Tom: I think that we’re still here. There are a lot of organizations that have tried to do what we do and with so many competing philosophies, principles or priorities, it’s hard to keep so many people interested in a process. I think it’s a credit to us to be able to unify so many people of disparate groups, whether you’re on the left or the right of the spectrum — or the centre of the spectrum — and I think we’ve worked very hard to be respected for our work and our convening capacity.


United Way Canada President Jacline Nyman was a part of Canada 2020’s ‘Five Big Ideas for Canada’ event in 2015. Nyman spoke on the future of fundraising and philanthropy in Canada.

What has surprised you the most during the past decade of Canada 2020?

Tim: It’s not so much surprise, but that the past decade has validated our perspective. When you look at our followers and people that we get to our events, it’s proof there is a real appetite for what we do — and that’s wonderful. The thing I love that we’ve done more than anything is that we’ve created a large progressive community by bringing people together. That’s a wonderful achievement.

Susan: The age range and depth of interest in having robust policy conversations has surprised me. Our audience is so diverse: it’s filled with university students, senior government officials, and ordinary folks who care about the future of Canada. We have had guest speaker after guest speaker comment on the audience size and depth of our packed rooms and offer to come back. The evolution of sponsor support for the organization — it was harder than we anticipated at the beginning, but organizations now see the tremendous value in what we do.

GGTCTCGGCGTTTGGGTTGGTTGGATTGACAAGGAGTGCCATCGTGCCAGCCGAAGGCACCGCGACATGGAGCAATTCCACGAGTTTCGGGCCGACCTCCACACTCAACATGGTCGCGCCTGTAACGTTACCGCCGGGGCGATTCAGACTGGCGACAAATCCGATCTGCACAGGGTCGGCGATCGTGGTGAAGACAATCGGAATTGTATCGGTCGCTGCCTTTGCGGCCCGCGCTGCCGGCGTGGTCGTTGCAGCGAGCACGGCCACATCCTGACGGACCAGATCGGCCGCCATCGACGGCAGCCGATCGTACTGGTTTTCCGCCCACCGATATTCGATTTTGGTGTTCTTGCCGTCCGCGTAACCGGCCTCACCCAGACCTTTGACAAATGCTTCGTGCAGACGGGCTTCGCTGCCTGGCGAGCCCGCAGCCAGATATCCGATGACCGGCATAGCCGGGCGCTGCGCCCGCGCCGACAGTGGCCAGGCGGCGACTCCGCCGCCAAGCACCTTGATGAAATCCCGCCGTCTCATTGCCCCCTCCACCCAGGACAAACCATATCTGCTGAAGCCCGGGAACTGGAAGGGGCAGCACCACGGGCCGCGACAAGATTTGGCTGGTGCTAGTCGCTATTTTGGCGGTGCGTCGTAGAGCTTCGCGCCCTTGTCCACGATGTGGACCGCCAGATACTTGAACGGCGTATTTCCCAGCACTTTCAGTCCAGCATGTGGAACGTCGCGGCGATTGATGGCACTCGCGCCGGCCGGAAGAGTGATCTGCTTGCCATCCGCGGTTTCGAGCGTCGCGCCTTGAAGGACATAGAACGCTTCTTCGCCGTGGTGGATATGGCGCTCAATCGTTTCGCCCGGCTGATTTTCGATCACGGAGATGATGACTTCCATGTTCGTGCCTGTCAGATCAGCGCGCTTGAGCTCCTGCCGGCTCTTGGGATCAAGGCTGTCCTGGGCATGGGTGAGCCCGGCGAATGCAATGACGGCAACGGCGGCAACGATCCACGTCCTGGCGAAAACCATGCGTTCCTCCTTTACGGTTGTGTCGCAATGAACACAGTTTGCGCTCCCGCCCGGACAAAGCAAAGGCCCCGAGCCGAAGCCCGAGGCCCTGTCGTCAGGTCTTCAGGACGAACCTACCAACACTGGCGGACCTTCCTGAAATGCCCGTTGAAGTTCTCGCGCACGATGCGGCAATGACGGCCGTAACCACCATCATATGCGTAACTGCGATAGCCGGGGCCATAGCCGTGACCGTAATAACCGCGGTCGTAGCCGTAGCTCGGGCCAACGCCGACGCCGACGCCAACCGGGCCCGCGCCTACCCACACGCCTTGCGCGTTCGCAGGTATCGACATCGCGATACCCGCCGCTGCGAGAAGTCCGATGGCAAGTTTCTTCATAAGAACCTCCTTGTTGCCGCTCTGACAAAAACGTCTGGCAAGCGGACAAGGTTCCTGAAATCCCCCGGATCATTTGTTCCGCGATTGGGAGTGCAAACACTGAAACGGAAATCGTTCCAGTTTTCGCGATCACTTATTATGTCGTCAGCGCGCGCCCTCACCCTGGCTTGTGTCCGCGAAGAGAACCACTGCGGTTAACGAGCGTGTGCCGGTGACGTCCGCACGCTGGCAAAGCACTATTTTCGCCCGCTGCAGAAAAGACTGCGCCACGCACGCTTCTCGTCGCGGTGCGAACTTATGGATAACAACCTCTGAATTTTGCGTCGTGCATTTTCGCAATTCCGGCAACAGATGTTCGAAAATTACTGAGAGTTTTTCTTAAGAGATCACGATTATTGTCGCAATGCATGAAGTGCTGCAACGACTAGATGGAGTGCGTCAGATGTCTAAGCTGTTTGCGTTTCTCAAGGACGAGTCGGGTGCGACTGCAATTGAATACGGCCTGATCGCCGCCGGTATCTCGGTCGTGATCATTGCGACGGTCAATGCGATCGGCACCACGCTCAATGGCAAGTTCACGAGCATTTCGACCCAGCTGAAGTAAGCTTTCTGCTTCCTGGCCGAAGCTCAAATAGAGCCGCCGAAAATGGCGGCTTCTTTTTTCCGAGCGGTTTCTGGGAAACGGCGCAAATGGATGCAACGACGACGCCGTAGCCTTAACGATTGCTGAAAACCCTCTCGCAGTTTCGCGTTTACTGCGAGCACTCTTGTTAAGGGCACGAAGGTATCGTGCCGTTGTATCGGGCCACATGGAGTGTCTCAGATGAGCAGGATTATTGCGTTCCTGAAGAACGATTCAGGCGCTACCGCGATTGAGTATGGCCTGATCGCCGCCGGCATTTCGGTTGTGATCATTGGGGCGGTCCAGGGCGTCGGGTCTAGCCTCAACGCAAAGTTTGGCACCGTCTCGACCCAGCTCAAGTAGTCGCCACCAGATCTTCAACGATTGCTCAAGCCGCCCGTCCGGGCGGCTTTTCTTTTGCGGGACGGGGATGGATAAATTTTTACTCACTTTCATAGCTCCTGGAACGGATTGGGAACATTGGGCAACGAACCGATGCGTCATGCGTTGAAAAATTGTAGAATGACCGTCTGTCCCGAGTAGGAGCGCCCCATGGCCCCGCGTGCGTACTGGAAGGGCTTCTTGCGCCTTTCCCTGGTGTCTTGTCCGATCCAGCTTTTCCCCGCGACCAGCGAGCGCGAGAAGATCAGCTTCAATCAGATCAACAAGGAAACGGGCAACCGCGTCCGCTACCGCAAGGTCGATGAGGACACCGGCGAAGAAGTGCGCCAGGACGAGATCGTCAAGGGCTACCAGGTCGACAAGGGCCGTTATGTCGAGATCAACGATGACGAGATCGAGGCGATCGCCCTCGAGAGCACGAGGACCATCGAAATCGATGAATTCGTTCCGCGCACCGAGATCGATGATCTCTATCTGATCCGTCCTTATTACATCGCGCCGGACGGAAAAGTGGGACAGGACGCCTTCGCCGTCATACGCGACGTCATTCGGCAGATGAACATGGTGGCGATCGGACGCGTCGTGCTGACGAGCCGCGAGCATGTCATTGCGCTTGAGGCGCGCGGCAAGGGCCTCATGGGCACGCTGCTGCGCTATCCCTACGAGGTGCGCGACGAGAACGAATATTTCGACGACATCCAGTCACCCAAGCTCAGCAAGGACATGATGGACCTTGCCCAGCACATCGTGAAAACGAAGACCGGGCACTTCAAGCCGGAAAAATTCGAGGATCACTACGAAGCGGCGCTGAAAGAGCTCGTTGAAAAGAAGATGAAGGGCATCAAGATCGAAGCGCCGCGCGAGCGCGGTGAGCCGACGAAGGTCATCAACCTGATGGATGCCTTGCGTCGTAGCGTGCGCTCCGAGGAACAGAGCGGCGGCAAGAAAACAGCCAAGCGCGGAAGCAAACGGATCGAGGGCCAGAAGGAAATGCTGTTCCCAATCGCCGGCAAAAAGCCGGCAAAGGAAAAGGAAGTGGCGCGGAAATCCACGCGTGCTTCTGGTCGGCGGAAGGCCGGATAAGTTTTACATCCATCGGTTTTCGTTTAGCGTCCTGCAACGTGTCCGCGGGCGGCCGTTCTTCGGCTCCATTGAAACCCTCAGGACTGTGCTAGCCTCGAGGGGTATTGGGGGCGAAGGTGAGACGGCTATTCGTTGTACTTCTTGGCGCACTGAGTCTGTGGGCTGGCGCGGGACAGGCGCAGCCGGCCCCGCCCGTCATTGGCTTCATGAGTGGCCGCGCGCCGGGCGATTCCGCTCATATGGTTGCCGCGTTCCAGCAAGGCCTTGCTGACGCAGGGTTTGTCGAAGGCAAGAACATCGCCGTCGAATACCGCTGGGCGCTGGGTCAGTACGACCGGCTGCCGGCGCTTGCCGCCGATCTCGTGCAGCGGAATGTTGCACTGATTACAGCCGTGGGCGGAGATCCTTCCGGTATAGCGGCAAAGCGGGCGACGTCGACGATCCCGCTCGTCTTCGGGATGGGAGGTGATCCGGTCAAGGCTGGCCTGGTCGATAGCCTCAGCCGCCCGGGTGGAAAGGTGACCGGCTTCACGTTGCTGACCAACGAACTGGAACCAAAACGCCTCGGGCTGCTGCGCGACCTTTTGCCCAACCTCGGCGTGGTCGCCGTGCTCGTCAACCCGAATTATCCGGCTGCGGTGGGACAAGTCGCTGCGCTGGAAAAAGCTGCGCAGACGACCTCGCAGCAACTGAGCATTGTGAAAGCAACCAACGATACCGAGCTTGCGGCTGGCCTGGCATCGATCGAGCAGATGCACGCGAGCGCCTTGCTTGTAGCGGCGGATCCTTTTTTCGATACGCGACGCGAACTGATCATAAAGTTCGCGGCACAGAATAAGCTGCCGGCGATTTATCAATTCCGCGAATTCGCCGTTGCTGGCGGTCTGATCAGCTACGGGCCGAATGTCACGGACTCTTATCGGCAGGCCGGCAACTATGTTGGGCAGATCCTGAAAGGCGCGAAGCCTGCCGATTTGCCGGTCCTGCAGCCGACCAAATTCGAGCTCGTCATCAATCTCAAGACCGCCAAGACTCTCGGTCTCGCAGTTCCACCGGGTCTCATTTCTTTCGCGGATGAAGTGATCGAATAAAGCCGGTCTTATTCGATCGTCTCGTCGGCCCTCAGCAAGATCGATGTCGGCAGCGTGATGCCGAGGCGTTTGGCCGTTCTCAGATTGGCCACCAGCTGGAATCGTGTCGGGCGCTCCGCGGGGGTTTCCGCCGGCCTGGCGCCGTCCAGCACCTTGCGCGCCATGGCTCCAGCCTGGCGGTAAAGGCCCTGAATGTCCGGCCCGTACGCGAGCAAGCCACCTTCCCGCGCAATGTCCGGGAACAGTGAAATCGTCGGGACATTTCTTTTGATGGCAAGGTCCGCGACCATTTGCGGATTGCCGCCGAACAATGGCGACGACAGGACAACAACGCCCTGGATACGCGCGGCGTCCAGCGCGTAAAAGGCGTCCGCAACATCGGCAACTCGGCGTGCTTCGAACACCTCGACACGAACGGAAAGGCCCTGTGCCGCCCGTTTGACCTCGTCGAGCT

Tom: That we’re still here. (laughs) No, really I think that what surprises me the most is the calibre of people we’ve been able to get to our events. Some of these are people I would never have met any other way. They’re not the kind of people I could just pick up the phone and call, yet a lot of these people reach out to us and ask to get involved. For me it identifies that we weren’t alone 10 years ago when we were craving honest and meaningful public discourse. The fact is, I think progressive leaders and thinkers have been having trouble find places to have meaningful discussions. It pleases me that they want to be a part of what 2020 is doing, that they see 2020 as an important place to discuss things that are important to them.